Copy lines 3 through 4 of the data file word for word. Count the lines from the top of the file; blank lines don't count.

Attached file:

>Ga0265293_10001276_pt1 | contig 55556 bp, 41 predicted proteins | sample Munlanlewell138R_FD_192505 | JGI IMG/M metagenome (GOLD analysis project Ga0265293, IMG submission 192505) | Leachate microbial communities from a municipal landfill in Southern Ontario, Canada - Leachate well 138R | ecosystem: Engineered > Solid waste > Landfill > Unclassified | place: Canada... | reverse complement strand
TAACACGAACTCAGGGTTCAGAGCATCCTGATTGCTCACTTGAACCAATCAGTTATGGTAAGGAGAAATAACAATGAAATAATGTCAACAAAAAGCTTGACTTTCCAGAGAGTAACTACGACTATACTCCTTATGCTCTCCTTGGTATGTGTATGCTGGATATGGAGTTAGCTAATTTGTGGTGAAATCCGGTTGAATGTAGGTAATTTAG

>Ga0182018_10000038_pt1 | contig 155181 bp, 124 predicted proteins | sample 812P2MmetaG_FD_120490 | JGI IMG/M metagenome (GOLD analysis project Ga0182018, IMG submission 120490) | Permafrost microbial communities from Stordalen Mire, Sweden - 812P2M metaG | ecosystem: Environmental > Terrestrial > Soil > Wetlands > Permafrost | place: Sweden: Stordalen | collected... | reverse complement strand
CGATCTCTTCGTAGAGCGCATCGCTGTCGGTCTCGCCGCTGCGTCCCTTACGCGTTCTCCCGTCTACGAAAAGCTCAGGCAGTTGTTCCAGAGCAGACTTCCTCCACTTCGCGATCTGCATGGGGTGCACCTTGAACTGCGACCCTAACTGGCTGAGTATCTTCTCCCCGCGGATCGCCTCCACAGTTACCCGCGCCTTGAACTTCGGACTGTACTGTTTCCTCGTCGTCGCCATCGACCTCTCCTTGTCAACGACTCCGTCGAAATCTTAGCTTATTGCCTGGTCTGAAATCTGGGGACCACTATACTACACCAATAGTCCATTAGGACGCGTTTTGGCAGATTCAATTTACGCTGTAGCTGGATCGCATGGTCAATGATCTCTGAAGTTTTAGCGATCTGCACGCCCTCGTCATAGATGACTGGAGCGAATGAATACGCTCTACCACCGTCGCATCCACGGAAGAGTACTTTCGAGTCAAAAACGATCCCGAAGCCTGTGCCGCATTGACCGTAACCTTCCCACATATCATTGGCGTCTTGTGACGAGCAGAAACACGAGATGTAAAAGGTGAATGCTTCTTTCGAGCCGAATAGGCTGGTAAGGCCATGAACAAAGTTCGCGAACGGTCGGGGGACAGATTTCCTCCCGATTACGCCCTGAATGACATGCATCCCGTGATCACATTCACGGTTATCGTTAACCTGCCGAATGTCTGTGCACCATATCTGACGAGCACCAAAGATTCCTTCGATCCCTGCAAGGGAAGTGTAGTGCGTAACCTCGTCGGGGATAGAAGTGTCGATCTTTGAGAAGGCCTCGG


>Ga0182018_10000038_pt1 | contig 155181 bp, 124 predicted proteins | sample 812P2MmetaG_FD_120490 | JGI IMG/M metagenome (GOLD analysis project Ga0182018, IMG submission 120490) | Permafrost microbial communities from Stordalen Mire, Sweden - 812P2M metaG | ecosystem: Environmental > Terrestrial > Soil > Wetlands > Permafrost | place: Sweden: Stordalen | collected... | reverse complement strand
CGATCTCTTCGTAGAGCGCATCGCTGTCGGTCTCGCCGCTGCGTCCCTTACGCGTTCTCCCGTCTACGAAAAGCTCAGGCAGTTGTTCCAGAGCAGACTTCCTCCACTTCGCGATCTGCATGGGGTGCACCTTGAACTGCGACCCTAACTGGCTGAGTATCTTCTCCCCGCGGATCGCCTCCACAGTTACCCGCGCCTTGAACTTCGGACTGTACTGTTTCCTCGTCGTCGCCATCGACCTCTCCTTGTCAACGACTCCGTCGAAATCTTAGCTTATTGCCTGGTCTGAAATCTGGGGACCACTATACTACACCAATAGTCCATTAGGACGCGTTTTGGCAGATTCAATTTACGCTGTAGCTGGATCGCATGGTCAATGATCTCTGAAGTTTTAGCGATCTGCACGCCCTCGTCATAGATGACTGGAGCGAATGAATACGCTCTACCACCGTCGCATCCACGGAAGAGTACTTTCGAGTCAAAAACGATCCCGAAGCCTGTGCCGCATTGACCGTAACCTTCCCACATATCATTGGCGTCTTGTGACGAGCAGAAACACGAGATGTAAAAGGTGAATGCTTCTTTCGAGCCGAATAGGCTGGTAAGGCCATGAACAAAGTTCGCGAACGGTCGGGGGACAGATTTCCTCCCGATTACGCCCTGAATGACATGCATCCCGTGATCACATTCACGGTTATCGTTAACCTGCCGAATGTCTGTGCACCATATCTGACGAGCACCAAAGATTCCTTCGATCCCTGCAAGGGAAGTGTAGTGCGTAACCTCGTCGGGGATAGAAGTGTCGATCTTTGAGAAGGCCTCGG